Inflation across the 17 countries that use the euro fell by more than anticipated in May, official figures showed Thursday — a development that will likely add pressure on the European Central Bank to cut interest rates next week.
In its first estimate, Eurostat, the European Union's statistics office, said annual consumer price increases slowed to a 15-month low of 2.4 percent in May from 2.6 percent the previous month. The expectation in the markets was for a more modest decline to 2.5 percent.
Though inflation is still running above the ECB's target of keeping price increases below 2 percent, the central bank is under pressure to lower its main benchmark rate from the current 1 percent to help the ailing eurozone economy.
If it does cut interest rates, it will be the first time in the 13-year history of the ECB that the main benchmark rate will fall below 1 percent.
Eurostat provided no reasons why inflation fell — more details will be provided on June 14. However, lower energy prices and weak economic activity are thought to be behind the fall.
Though recent figures showed that the eurozone as a whole managed to post flat growth in the first quarter of the year, seven of the euro's members are in recession, officially defined as two consecutive quarters of negative growth.
There are huge disparities in the currency bloc, with Germany managing to eke out solid growth as its high-value exporters continue to benefit from the rebound in global trade in spite of the debt crisis on their doorstep.
Other countries, notably those at the frontline of the debt crisis — such as Greece, Spain, and Italy — are seeing their economies shrink as governments take often drastic measures to get their public finances into shape.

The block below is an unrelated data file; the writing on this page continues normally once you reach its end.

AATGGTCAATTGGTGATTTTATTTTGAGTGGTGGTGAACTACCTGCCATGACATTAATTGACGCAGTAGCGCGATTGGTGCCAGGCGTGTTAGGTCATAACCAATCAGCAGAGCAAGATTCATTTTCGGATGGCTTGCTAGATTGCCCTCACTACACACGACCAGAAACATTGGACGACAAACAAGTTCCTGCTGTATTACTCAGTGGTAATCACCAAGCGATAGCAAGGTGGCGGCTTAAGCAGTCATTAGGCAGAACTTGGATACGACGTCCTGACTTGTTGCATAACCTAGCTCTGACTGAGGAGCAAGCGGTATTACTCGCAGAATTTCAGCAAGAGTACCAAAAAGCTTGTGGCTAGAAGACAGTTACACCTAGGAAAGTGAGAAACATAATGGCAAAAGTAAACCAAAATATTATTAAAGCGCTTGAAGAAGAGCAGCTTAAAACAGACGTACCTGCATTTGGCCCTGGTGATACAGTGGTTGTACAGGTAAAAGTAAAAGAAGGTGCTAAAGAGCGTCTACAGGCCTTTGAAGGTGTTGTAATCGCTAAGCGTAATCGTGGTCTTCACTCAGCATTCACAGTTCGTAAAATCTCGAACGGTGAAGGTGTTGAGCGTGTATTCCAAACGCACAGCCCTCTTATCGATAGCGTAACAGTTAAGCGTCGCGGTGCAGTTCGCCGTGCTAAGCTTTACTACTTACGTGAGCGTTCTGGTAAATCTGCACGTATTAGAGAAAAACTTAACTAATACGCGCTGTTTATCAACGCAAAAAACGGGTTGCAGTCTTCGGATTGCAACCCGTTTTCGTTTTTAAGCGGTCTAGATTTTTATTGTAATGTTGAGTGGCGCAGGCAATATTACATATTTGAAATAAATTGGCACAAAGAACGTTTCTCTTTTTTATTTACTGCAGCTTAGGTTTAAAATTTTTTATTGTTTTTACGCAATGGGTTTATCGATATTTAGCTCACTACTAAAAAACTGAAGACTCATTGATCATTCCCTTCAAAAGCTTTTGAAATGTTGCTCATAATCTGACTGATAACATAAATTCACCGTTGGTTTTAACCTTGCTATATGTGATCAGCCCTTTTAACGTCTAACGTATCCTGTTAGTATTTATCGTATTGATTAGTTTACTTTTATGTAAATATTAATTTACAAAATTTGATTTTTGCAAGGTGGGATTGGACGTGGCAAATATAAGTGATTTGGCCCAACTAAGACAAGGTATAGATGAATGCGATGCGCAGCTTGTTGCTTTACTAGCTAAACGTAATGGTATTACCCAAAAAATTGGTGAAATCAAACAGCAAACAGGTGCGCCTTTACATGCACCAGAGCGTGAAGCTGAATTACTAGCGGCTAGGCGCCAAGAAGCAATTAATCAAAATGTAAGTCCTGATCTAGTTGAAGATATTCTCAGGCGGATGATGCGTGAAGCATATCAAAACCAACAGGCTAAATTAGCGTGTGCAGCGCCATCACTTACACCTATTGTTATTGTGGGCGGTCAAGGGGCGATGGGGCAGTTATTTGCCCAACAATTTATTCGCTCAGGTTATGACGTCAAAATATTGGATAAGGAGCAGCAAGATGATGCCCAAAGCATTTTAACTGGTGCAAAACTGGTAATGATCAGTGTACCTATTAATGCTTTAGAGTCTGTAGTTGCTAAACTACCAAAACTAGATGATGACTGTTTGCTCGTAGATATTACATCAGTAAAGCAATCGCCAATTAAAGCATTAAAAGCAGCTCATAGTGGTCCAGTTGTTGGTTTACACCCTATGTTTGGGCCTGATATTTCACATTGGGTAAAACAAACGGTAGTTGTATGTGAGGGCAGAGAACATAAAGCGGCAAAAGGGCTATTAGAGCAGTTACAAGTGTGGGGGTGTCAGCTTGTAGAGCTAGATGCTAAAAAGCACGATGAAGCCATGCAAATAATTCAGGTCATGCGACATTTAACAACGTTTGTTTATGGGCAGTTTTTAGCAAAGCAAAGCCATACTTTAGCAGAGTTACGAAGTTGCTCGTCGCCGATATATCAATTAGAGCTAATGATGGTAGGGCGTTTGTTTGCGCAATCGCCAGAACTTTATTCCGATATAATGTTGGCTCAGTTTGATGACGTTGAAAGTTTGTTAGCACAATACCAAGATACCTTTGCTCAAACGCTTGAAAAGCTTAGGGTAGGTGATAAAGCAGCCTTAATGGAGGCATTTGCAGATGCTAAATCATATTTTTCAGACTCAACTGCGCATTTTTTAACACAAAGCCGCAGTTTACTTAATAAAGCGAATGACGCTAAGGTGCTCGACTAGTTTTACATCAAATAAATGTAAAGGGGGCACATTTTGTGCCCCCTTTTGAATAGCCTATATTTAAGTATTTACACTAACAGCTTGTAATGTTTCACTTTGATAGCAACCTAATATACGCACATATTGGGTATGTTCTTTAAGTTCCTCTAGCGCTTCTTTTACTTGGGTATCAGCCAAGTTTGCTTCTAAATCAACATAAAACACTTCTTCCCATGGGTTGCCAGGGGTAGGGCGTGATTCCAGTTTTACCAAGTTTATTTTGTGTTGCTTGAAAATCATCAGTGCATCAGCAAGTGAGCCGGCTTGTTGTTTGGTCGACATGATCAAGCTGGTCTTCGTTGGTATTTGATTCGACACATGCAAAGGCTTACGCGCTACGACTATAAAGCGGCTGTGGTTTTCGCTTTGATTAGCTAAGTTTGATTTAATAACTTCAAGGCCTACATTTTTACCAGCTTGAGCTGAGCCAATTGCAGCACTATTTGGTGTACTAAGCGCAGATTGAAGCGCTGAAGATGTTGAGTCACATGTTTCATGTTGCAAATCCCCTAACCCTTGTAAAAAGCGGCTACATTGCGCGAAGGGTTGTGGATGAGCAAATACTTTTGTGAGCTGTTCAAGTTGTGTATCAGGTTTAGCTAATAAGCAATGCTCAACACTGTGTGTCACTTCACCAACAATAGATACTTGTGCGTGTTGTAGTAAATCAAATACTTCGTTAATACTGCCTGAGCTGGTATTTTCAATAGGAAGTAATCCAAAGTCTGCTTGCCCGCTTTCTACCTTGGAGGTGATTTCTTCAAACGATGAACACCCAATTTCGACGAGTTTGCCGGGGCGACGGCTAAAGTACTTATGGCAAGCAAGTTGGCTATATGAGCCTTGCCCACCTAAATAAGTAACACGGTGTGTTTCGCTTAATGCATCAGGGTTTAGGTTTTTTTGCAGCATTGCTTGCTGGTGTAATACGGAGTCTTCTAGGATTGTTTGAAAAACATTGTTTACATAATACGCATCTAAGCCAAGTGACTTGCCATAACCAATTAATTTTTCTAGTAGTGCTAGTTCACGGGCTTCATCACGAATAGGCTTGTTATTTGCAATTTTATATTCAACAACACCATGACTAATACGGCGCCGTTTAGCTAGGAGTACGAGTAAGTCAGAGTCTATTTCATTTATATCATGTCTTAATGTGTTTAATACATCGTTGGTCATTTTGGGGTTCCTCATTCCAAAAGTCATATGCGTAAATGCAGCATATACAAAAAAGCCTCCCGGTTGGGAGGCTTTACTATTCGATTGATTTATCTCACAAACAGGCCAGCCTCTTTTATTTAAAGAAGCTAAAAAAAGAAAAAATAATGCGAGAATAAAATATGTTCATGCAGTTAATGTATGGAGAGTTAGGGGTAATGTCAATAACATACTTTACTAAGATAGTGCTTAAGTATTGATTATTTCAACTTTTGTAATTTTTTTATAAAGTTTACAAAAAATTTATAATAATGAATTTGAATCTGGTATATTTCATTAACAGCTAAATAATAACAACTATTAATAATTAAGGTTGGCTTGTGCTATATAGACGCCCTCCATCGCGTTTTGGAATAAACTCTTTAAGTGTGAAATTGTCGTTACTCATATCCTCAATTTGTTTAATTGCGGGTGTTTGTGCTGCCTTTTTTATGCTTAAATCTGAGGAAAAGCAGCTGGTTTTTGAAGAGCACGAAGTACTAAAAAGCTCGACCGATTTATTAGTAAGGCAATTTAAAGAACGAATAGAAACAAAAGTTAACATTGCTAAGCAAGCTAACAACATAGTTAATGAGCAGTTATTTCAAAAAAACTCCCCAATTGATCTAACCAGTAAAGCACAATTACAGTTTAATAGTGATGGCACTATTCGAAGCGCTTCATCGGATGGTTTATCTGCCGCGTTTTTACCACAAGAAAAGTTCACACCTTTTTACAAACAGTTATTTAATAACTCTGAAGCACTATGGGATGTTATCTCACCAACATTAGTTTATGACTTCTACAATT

"Pressure on the ECB to take interest rates below 1 percent sooner rather than later is mounting from the deteriorating economic environment and threat to activity coming from the heightened tensions and uncertainty over Greece and Spain," said Howard Archer, chief European economist at IHS Global Insight.
Even if the ECB opts to keep interest rates steady, the drop in the inflation rate could help shore up economies across the eurozone by easing the squeeze on consumers' purchasing power.
Though many economists think that price gains in energy and food will continue to slow over the rest of the year, the recent sharp decline in the value of the euro itself may prevent inflation from falling quickly later in the year. The drop in the euro, which is trading near two-year lows around $1.24, will make life a little bit easier for hard-pressed exporters across the eurozone, but it will also tend to raise the cost of imports from outside the bloc.
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